Author(s): Przygodzki RM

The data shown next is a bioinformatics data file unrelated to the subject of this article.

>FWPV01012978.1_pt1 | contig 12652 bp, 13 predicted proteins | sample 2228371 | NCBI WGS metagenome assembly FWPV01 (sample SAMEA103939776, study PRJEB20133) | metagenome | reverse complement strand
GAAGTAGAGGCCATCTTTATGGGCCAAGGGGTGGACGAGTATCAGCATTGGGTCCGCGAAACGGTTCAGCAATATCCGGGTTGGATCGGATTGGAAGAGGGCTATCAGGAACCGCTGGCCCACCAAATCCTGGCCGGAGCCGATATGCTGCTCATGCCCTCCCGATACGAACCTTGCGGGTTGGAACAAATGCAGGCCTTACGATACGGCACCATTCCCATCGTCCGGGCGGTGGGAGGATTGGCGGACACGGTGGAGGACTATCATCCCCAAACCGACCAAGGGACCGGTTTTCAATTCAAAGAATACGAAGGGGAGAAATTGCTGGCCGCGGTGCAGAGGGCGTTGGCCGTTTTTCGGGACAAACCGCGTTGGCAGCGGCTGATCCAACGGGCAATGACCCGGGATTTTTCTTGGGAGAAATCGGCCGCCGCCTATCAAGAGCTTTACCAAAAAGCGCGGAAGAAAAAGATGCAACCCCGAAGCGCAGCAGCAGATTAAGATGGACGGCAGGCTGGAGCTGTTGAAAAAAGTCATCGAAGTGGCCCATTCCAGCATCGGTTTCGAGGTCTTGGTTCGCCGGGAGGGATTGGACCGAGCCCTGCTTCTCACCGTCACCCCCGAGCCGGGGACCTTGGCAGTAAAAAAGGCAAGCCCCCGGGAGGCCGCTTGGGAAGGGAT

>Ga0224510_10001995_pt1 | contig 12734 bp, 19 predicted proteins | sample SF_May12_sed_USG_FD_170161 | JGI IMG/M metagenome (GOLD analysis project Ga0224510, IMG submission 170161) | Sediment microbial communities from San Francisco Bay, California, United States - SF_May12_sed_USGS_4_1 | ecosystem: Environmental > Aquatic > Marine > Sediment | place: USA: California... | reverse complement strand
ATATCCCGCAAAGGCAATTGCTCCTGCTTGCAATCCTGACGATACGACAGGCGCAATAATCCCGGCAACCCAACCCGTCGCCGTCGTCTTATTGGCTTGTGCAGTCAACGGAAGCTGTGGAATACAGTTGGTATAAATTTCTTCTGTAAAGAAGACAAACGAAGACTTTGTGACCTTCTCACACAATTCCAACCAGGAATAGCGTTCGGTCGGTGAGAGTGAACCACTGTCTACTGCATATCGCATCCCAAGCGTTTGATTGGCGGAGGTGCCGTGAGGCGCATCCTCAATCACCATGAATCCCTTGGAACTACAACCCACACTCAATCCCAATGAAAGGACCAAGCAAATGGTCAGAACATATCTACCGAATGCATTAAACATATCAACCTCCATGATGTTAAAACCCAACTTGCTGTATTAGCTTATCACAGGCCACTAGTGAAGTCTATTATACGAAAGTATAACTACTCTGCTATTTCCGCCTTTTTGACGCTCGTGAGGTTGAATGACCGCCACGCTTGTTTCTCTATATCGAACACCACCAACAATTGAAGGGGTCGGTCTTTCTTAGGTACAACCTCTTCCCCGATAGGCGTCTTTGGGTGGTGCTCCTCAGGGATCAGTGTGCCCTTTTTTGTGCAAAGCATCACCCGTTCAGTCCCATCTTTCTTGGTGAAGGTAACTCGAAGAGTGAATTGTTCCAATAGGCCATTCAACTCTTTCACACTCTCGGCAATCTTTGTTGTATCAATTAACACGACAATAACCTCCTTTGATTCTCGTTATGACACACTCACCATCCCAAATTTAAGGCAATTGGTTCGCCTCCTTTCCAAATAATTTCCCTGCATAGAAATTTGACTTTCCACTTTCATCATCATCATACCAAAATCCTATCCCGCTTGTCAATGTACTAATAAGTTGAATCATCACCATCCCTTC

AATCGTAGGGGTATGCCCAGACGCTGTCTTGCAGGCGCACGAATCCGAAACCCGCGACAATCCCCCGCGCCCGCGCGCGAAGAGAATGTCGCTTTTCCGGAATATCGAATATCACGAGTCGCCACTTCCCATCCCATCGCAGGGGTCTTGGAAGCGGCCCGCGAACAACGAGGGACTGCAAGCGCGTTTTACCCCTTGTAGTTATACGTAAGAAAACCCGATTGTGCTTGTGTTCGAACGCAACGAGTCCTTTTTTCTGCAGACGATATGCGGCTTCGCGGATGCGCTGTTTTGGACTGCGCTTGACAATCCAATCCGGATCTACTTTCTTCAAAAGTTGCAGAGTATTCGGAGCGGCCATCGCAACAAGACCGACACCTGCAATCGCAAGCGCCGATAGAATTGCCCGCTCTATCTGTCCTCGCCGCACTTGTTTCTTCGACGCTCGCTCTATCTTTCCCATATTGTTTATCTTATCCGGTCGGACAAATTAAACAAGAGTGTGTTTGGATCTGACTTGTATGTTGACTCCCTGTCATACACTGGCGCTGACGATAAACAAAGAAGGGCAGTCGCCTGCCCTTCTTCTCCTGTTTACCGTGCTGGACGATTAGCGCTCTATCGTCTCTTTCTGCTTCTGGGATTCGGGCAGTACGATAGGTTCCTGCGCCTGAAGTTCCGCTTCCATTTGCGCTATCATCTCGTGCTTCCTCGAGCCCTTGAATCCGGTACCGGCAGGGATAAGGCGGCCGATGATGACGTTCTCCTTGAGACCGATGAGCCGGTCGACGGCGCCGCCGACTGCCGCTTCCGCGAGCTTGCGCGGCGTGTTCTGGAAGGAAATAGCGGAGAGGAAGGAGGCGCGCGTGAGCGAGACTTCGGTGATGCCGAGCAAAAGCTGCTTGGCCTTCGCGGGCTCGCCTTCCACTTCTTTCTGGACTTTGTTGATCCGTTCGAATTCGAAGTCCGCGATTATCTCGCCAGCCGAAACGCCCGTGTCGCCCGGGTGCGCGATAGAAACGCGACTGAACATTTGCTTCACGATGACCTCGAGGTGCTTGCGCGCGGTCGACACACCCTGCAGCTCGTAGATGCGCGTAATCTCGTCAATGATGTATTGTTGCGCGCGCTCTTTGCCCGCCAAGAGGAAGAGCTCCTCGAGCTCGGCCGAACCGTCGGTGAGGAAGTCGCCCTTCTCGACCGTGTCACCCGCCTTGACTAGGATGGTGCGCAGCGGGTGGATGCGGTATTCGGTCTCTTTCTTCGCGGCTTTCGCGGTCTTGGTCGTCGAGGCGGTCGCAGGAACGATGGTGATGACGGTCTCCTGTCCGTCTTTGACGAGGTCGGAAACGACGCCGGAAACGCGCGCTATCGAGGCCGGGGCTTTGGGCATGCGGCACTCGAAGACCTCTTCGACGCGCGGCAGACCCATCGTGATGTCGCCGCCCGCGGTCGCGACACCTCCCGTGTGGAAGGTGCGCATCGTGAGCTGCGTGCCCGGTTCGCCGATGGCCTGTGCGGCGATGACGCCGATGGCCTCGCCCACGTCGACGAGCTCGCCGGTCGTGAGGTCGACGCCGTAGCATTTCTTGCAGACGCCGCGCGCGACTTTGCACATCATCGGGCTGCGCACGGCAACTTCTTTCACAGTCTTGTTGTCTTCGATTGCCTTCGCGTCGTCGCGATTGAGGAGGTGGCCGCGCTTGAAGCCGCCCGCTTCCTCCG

Hepatic angiosarcoma (HA) is an uncommon neoplasm associated with known etiologic factors in 25% to 42% of cases. It is, however, one of the most common sarcomas found in the liver. The aim of this study was to find was to find mutations in the K-ras-2 oncogene in sporadic and Thorotrast (TT)-induced HA. Point mutations in K-ras-2 were sought in archival, formalin-fixed tissue blocks from 24 patients with angiosarcoma. Of these, 19 cases were sporadic and 5 were TT-induced. Mutational analysis was performed by topographic microdissection with PCR amplification followed by genotyping. Specific mutations were determined by two independent methods: (a) direct sequencing of the PCR product confirmed by rePCR and by using a different sequencing primer, and (b) PCR-based selective enrichment of mutant DNA by endonuclease digestion followed by heteroduplex DNA analysis using denaturing gradient gel electrophoresis. Eleven K-ras-2 point mutations were detected in 7 of 24 (29%) tumors, including 5 of 19 (26%) sporadic HA and 2 of 5 (40%) TT-induced HA. There were seven G:C > A:T and four G:C > T:A mutations. All seven mutated tumors contained a codon 12-aspartate amino acid substitution. In addition, a second codon 12-cysteine mutant cell population was present in one of two codon 12-aspartate mutated TT-induced HA and in three of five codon 12-aspartate sporadic tumors. Of these four tumors, three contained both aspartate and cysteine mutations and were composed of multiple nodules; the fourth was a single mass. Seventeen tumors had multiple nodules; whereas 5 had a K-ras-2 mutation, 12 were wild-type. The molecular pathology of both sporadic and TT-induced HA is characterized by a high rate of K-ras-2 mutations characteristic of oxidative damage (ie, G:C > A:T and G:C > T:A mutations) resulting in two mutated population sets: codon 12 GGT > GAT and GGT > TGT (glycine to aspartic acid and cysteine). This is, to date, the first study to characterize the K-ras-2 gene mutations within human sporadic and TT-induced HA by direct sequence analysis and denaturing gradient gel electrophoresis. These data further support the hypothesis linking adduct-forming vinyl chloride exposure to HA containing a much higher frequency of K-ras-2 mutations and a mutational spectrum characteristic of chloroethylene oxide, a carcinogenic metabolite of vinyl chloride.